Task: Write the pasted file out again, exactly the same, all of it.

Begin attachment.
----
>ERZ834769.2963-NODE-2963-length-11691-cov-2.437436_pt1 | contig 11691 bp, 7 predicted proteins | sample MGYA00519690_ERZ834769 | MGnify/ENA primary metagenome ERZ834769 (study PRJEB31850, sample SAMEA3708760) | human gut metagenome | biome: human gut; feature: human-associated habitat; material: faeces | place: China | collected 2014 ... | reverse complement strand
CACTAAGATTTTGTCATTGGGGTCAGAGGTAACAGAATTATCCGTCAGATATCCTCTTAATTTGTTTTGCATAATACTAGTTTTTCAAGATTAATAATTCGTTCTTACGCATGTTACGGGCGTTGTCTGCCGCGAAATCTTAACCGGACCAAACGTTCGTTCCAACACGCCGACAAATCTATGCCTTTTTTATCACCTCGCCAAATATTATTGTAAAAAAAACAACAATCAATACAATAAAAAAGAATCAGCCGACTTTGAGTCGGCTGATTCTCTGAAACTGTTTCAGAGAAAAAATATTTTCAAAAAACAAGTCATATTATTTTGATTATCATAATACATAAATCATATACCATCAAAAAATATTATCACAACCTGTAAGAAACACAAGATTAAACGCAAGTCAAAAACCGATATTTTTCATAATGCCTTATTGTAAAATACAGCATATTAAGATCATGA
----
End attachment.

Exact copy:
>ERZ834769.2963-NODE-2963-length-11691-cov-2.437436_pt1 | contig 11691 bp, 7 predicted proteins | sample MGYA00519690_ERZ834769 | MGnify/ENA primary metagenome ERZ834769 (study PRJEB31850, sample SAMEA3708760) | human gut metagenome | biome: human gut; feature: human-associated habitat; material: faeces | place: China | collected 2014 ... | reverse complement strand
CACTAAGATTTTGTCATTGGGGTCAGAGGTAACAGAATTATCCGTCAGATATCCTCTTAATTTGTTTTGCATAATACTAGTTTTTCAAGATTAATAATTCGTTCTTACGCATGTTACGGGCGTTGTCTGCCGCGAAATCTTAACCGGACCAAACGTTCGTTCCAACACGCCGACAAATCTATGCCTTTTTTATCACCTCGCCAAATATTATTGTAAAAAAAACAACAATCAATACAATAAAAAAGAATCAGCCGACTTTGAGTCGGCTGATTCTCTGAAACTGTTTCAGAGAAAAAATATTTTCAAAAAACAAGTCATATTATTTTGATTATCATAATACATAAATCATATACCATCAAAAAATATTATCACAACCTGTAAGAAACACAAGATTAAACGCAAGTCAAAAACCGATATTTTTCATAATGCCTTATTGTAAAATACAGCATATTAAGATCATGA